A laid-back guy most of the time, Daly has a knack for cranking up his intensity on the field. In balancing those two sides of his personality, Daly commands respect from his players. And those personality traits are a big part of what makes him such a difference-making coach.

“Brendan keeps it real,” Ash said. “He’s open, he’s honest, he’s caring. He’s situational. He can adjust and adapt to different situations, different personalities. He’s going to keep it professional, but he’s also going to have opportunities and moments where he’s going to keep it lighthearted and fun.

“I think that’s really what a player wants. They want a guy that cares about them, can make them better, keep it real and can have some opportunities to make it fun.”

The next challenge

As a member of three Super Bowl-winning staffs during his five-year stint with the Patriots, Daly commands attention when he walks in a meeting room.

With a roster of former players that includes the likes of Chris Long, Vince Wilfork and Trey Flowers, Daly’s methods are proven — and his players recognize it.

“I can speak about his Super Bowl rings, and I get lost in counting,” Chiefs defensive end Clark said. “But he’s a coach who definitely knows what he’s talking about and knows what he’s doing. The last month I’ve been here, he’s just been helping me and trying to teach me the certain things I need to do to develop myself. I’m open and willing.”

Daly’s been developing his voice as a coach since his days at Drake, fine-tuning them with each step up through the collegiate and NFL ranks. He’s long been a rising star in the league, hired away from Minnesota to join Spagnuolo’s staff with the Rams in 2009 after just a phone interview.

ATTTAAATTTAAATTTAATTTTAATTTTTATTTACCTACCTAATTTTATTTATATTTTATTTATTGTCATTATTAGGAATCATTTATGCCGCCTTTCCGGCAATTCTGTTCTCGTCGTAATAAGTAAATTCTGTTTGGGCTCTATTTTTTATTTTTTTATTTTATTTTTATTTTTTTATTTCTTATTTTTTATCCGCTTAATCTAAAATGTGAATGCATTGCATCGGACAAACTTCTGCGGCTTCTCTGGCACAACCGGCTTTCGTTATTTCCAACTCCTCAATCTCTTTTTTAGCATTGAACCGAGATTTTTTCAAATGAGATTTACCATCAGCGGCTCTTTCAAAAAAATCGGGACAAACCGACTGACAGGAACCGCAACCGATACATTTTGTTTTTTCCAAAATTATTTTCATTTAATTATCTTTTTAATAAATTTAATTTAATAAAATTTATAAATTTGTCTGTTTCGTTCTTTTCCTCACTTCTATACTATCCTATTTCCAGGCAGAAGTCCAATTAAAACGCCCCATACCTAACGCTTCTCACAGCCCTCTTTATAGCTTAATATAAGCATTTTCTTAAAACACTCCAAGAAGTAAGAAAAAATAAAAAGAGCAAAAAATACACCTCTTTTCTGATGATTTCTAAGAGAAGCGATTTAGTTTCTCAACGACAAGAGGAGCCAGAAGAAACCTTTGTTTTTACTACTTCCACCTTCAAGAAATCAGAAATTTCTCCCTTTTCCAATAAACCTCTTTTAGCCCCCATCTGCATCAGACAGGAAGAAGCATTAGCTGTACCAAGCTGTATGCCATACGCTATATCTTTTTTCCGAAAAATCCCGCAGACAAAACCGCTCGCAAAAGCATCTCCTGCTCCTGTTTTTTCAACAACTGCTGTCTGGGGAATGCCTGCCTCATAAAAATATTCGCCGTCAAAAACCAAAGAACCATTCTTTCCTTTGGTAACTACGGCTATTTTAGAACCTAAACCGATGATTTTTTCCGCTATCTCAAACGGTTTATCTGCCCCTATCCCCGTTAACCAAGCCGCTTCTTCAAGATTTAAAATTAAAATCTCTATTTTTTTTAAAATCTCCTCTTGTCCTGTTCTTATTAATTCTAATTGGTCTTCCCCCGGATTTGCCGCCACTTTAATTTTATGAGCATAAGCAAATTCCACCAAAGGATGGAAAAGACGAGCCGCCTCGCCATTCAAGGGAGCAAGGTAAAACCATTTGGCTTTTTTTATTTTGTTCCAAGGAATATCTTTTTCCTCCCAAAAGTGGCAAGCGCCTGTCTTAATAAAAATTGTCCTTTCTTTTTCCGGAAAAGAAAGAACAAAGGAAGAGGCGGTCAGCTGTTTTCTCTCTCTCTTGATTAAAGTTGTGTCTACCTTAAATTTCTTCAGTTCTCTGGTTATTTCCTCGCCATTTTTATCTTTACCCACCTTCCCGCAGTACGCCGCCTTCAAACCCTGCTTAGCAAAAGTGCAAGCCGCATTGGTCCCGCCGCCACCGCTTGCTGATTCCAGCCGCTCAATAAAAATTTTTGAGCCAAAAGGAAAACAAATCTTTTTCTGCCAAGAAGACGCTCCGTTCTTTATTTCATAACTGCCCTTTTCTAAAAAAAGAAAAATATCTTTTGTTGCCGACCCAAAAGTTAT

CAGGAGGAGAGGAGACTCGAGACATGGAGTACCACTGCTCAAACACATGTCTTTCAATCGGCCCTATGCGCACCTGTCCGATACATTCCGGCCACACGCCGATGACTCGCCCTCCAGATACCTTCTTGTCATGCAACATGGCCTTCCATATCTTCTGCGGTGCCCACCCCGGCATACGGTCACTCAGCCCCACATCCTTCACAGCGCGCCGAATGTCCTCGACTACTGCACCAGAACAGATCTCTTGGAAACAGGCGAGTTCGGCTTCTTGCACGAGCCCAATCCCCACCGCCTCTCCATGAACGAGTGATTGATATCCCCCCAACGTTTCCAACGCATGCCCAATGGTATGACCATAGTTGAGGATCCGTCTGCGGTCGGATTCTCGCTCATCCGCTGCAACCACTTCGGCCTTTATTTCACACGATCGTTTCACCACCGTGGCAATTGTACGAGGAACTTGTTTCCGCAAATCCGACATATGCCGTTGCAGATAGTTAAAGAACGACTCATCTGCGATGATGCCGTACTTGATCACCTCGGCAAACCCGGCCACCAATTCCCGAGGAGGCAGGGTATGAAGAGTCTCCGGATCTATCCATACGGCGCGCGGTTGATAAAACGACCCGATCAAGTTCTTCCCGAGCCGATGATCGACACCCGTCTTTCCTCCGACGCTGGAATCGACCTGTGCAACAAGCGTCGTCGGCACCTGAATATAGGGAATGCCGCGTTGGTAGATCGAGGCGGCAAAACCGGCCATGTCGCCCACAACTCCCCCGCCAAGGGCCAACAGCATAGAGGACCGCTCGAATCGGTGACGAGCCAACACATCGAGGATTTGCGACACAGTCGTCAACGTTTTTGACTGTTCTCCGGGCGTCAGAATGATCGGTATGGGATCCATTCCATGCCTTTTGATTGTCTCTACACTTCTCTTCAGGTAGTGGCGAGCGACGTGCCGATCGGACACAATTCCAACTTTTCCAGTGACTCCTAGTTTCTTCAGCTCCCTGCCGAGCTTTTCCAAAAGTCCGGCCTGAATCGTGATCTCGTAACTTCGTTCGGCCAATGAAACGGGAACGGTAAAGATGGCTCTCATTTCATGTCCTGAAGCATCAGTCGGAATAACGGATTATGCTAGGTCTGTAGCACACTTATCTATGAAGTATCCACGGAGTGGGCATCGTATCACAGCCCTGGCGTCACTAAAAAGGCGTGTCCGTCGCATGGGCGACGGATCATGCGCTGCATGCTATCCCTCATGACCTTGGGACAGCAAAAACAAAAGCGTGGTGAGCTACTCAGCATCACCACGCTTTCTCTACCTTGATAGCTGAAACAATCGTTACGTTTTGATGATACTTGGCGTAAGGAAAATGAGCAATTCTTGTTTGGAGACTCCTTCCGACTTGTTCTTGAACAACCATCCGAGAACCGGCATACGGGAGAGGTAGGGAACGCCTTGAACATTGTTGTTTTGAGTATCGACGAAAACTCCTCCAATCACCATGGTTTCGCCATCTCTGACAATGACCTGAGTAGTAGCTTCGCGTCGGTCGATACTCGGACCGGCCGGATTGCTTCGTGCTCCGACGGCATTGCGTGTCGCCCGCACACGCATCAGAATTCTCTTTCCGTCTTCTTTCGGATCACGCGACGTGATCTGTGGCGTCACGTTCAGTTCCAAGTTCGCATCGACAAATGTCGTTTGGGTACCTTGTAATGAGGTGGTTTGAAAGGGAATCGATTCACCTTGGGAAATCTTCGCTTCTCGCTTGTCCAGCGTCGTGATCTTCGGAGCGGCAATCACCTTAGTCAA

After a three-season stint with the Rams, Daly went back to the Vikings for two seasons before joining the Patriots’ staff. He spent a year as an assistant before taking over the defensive line.

The Patriots were a powerhouse before Daly’s arrival, and they’ll likely continue their winning ways without him, but folks around the league took notice of Daly’s ability to elevate the play of New England’s defensive line.

“I’ve got a real close friend in the business that’s a real good football mind, in my opinion,” said Spagnuolo, who kept the friend’s identity a secret. “He said this a couple years ago that he felt like he saw a complete difference in the way they played defense in New England. He felt Brendan had a lot to do with that. I thought it was a great observation.”

Now, Daly is tasked with renovating another defensive line ... in Kansas City.

If Spagnuolo is the architect of the Chiefs’ new defensive model, Daly is one of the chief foremen of the project, assembling the pieces of raw material to make Spagnuolo’s vision come to life.

“I think with Spags’ knowledge and coach Daly’s personality, I think that’s a recipe for excellence,” Quinn said. “But everyone’s still got to go out there and work and improve themselves.

“I think they’ve got a clear understanding of what they want and what they want to accomplish. You hope that they players they have there are buying into what they’re preaching. Make the most out of it.”

Daly learned from defensive masterminds like New England’s Bill Belichick, and now he’s bringing his knowledge and charisma to Kansas City to get the most out of another defensive line unit.

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Brooke Pryor covers the Kansas City Chiefs for the Kansas City Star, where she works to give readers a deeper understanding of the franchise and the NFL through daily stories, game coverage, and player profiles. She attended the University of North Carolina at Chapel Hill and grew up in Winston-Salem, N.C.